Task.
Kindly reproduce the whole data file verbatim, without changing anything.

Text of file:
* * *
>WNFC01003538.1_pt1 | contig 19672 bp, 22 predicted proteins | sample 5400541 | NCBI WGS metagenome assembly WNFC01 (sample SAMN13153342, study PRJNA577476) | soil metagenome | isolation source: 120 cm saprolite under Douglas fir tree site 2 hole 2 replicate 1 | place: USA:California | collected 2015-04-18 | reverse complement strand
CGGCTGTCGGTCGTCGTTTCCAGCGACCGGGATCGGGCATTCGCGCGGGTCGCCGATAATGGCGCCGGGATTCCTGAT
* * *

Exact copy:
>WNFC01003538.1_pt1 | contig 19672 bp, 22 predicted proteins | sample 5400541 | NCBI WGS metagenome assembly WNFC01 (sample SAMN13153342, study PRJNA577476) | soil metagenome | isolation source: 120 cm saprolite under Douglas fir tree site 2 hole 2 replicate 1 | place: USA:California | collected 2015-04-18 | reverse complement strand
CGGCTGTCGGTCGTCGTTTCCAGCGACCGGGATCGGGCATTCGCGCGGGTCGCCGATAATGGCGCCGGGATTCCTGAT